“Proficient” is relative.
Across the country, student performance on standardized reading and math tests is worse than most states lead parents to believe, according to a new report from the National Center for Education Statistics, an arm of the federal Education Department.
Under current law, states set their own benchmarks for student proficiency, but those bars are often far below the standards used by the federal government. Only Massachusetts meets the federal threshold, according to the report.
“Low expectations are the norm. Setting 50 different bars in 50 different states is tremendously problematic. That’s actually lying to parents,” Joanne Weiss, chief of staff to Education Secretary Arne Duncan, said while speaking at a press conference Wednesday at the National Press Club, where the report was released.
The survey examined data from 2005 to 2009 and found that many states decreased proficiency standards over that four-year span. The trend has lessened in recent years; from 2007 to 2009, only South Carolina and New Jersey lowered the bar, while some states set it higher.
NCES’ report cites Tennessee as having the lowest thresholds, but over the past two years, the state has reversed course and raised its standards significantly, drawing praise from Mr. Duncan for finally deciding to “tell the truth” to students, parents, teachers and officials.
But the truth hurts. By raising the bar, Tennessee now reports fewer students proficient in reading and math. Under the old standard, the state reported that 91 percent of its students were proficient in math. After the change, only 34 percent fall into that category.
“That’s a very tough message. But guess what? It’s the truth,” Mr. Duncan said during a speech in Tennessee on Wednesday, the Knoxville News Sentinel reported.
“We need to reward those states that are showing courage … and give them the room to move,” he added.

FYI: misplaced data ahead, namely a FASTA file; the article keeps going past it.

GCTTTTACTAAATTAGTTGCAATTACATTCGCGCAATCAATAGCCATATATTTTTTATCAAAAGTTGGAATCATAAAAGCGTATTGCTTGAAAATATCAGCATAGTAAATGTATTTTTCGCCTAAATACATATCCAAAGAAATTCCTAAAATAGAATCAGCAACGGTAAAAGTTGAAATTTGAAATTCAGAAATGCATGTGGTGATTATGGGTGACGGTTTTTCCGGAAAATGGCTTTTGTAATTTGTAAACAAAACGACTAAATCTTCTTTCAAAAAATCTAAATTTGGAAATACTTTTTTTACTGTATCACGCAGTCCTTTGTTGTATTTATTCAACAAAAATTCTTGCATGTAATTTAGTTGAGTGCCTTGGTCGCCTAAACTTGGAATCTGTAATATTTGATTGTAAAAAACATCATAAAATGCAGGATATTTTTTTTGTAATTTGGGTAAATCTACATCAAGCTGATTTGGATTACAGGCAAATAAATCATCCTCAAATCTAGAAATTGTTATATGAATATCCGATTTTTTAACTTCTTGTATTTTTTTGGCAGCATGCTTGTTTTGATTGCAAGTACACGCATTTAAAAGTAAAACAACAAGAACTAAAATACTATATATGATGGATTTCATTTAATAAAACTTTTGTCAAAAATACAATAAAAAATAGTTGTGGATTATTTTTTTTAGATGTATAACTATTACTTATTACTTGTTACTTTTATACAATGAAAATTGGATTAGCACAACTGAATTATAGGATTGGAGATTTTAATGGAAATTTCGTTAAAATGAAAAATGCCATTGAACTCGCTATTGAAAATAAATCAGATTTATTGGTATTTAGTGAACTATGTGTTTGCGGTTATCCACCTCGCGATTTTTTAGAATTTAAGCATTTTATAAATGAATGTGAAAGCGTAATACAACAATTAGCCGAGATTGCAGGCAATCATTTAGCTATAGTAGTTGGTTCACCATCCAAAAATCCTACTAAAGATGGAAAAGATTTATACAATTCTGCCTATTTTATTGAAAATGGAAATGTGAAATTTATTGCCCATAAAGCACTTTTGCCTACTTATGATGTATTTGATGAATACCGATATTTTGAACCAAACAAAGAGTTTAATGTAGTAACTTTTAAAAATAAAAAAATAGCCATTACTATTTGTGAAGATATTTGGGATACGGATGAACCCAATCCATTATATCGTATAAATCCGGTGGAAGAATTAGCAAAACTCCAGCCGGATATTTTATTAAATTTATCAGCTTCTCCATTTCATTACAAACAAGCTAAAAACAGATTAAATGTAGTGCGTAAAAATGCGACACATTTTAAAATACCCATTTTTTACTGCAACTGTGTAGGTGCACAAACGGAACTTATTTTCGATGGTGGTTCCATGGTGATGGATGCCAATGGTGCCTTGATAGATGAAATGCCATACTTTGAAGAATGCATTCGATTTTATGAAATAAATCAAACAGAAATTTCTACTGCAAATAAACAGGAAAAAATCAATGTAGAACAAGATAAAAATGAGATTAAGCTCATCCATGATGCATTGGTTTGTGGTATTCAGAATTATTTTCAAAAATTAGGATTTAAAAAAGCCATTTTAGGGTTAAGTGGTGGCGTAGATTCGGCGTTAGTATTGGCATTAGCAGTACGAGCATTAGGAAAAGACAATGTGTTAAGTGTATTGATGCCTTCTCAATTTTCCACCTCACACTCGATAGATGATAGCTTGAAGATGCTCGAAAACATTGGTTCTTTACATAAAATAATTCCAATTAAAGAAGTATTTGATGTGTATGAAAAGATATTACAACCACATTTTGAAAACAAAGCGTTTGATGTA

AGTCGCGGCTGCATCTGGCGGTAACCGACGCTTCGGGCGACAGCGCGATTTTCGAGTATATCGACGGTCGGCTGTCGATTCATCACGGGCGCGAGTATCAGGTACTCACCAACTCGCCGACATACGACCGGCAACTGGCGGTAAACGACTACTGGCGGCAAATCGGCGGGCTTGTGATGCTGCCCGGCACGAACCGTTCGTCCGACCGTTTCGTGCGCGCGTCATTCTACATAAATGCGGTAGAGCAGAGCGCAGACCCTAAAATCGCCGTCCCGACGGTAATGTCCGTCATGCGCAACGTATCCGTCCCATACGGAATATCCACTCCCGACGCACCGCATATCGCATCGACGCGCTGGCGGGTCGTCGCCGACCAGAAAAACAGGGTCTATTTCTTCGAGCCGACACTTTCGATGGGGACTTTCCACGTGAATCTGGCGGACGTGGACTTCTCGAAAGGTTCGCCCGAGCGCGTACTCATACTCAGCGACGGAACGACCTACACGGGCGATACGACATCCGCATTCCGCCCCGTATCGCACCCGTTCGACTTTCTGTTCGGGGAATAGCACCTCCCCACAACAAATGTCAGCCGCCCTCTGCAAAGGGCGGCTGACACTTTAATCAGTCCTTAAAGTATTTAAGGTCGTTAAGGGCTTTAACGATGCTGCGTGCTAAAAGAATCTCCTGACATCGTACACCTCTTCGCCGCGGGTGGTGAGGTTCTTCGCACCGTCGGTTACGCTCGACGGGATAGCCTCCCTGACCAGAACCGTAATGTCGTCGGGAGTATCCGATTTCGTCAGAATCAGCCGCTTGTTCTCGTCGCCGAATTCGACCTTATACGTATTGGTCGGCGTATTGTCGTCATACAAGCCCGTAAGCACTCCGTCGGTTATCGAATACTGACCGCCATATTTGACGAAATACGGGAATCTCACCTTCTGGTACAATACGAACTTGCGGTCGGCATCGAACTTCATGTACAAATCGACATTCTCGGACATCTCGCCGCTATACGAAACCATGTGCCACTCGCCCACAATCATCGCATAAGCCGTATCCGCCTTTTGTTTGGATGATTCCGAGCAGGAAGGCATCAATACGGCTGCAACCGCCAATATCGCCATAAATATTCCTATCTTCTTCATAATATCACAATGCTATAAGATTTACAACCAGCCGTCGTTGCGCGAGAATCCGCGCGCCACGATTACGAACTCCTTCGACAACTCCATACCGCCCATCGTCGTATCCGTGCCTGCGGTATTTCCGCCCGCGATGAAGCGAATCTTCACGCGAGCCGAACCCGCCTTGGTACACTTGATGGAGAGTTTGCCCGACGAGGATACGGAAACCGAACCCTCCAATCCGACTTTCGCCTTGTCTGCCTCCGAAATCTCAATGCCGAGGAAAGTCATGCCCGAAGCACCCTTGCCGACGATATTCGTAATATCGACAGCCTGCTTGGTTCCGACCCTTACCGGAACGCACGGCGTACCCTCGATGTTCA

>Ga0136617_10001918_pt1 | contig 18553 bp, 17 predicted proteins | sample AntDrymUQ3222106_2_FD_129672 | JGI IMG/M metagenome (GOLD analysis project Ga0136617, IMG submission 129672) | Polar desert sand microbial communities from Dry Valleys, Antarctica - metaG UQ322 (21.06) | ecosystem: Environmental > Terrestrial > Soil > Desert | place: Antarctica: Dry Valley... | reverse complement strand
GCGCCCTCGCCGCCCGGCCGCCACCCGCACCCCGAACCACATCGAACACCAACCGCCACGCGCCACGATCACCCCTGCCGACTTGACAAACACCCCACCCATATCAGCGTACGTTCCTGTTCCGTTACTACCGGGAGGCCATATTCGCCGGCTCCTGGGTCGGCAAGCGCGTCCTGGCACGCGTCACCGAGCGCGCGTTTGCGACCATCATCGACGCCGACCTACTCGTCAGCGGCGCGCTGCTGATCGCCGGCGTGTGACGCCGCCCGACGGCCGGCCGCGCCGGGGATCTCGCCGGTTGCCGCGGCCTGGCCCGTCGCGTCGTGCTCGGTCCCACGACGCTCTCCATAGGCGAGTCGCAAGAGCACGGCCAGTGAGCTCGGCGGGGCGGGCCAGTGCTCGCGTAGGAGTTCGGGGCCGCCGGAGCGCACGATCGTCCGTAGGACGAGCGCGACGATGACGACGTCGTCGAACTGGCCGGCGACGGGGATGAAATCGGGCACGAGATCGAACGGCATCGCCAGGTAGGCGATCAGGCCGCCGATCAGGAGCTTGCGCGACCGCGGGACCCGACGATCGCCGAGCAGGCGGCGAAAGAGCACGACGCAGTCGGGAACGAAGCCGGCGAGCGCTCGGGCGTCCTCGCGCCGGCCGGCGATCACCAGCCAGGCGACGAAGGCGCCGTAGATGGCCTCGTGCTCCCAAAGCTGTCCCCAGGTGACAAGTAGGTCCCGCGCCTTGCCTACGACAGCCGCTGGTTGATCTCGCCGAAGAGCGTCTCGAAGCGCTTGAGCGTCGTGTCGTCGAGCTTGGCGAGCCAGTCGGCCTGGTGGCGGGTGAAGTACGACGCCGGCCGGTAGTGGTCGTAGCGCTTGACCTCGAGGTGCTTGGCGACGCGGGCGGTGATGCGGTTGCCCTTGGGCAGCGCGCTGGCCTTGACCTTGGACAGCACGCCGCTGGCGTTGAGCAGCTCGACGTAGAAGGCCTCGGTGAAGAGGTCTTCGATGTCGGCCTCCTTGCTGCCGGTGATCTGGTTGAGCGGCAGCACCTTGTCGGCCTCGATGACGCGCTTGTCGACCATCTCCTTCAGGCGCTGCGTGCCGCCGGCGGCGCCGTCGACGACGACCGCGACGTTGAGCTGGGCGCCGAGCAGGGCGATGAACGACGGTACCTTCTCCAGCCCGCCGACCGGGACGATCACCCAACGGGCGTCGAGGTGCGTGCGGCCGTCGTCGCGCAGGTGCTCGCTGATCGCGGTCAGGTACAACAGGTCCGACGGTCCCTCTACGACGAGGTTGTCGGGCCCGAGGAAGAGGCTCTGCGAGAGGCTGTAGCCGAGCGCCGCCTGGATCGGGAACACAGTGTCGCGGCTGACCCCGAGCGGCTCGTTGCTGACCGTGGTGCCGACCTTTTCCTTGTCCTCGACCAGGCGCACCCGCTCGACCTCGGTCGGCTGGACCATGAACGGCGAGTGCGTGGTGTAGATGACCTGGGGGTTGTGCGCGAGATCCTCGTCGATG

Mr. Duncan plans to reward states such as Tennessee with waivers from the No Child Left Behind education law, which remains the law of the land despite widespread agreement it isn’t working.
Under the law, schools are labeled as “failing” if they don’t meet the state-established benchmarks in reading and math. States such as Tennessee that summon the political courage to raise standards are punished under NCLB by having more of their schools dumped into the “failing” category.
Even the best-performing states are suffering. Half of all schools in Massachusetts, the only state with standards aligned with federal guidelines, are technically failing.
“But those are not failing schools,” Mitchell D. Chester, the state’s commissioner of elementary and secondary education, said at Wednesday’s press conference, adding that many of those schools make significant progress year-to-year, but still fall short of the mark.
NCLB calls for 100 percent of students in all states to be proficient in reading and math by 2014, and more than 80 percent of schools nationwide will likely be “failing” this year, according to Mr. Duncan.
The system also does a disservice to students, Mr. Chester said. A student in Georgia or Alabama, where state standards are near the bottom of the list, could be considered proficient in math, but if the same student moved to Missouri or Massachusetts and posted an identical score on standardized tests, he would be labeled as having a less-than-basic grasp of the subject.
By offering waivers and removing the “failing” school label, the Education Department hopes to give states more flexibility and encourage them to raise standards by removing the risk they’ll be stigmatized by low test scores.
But raising the bar isn’t the cure-all for states and school districts: Their students should be expected to reach it.
“Holding high expectations, of course, doesn’t magically make them come true,” Ms. Weiss said.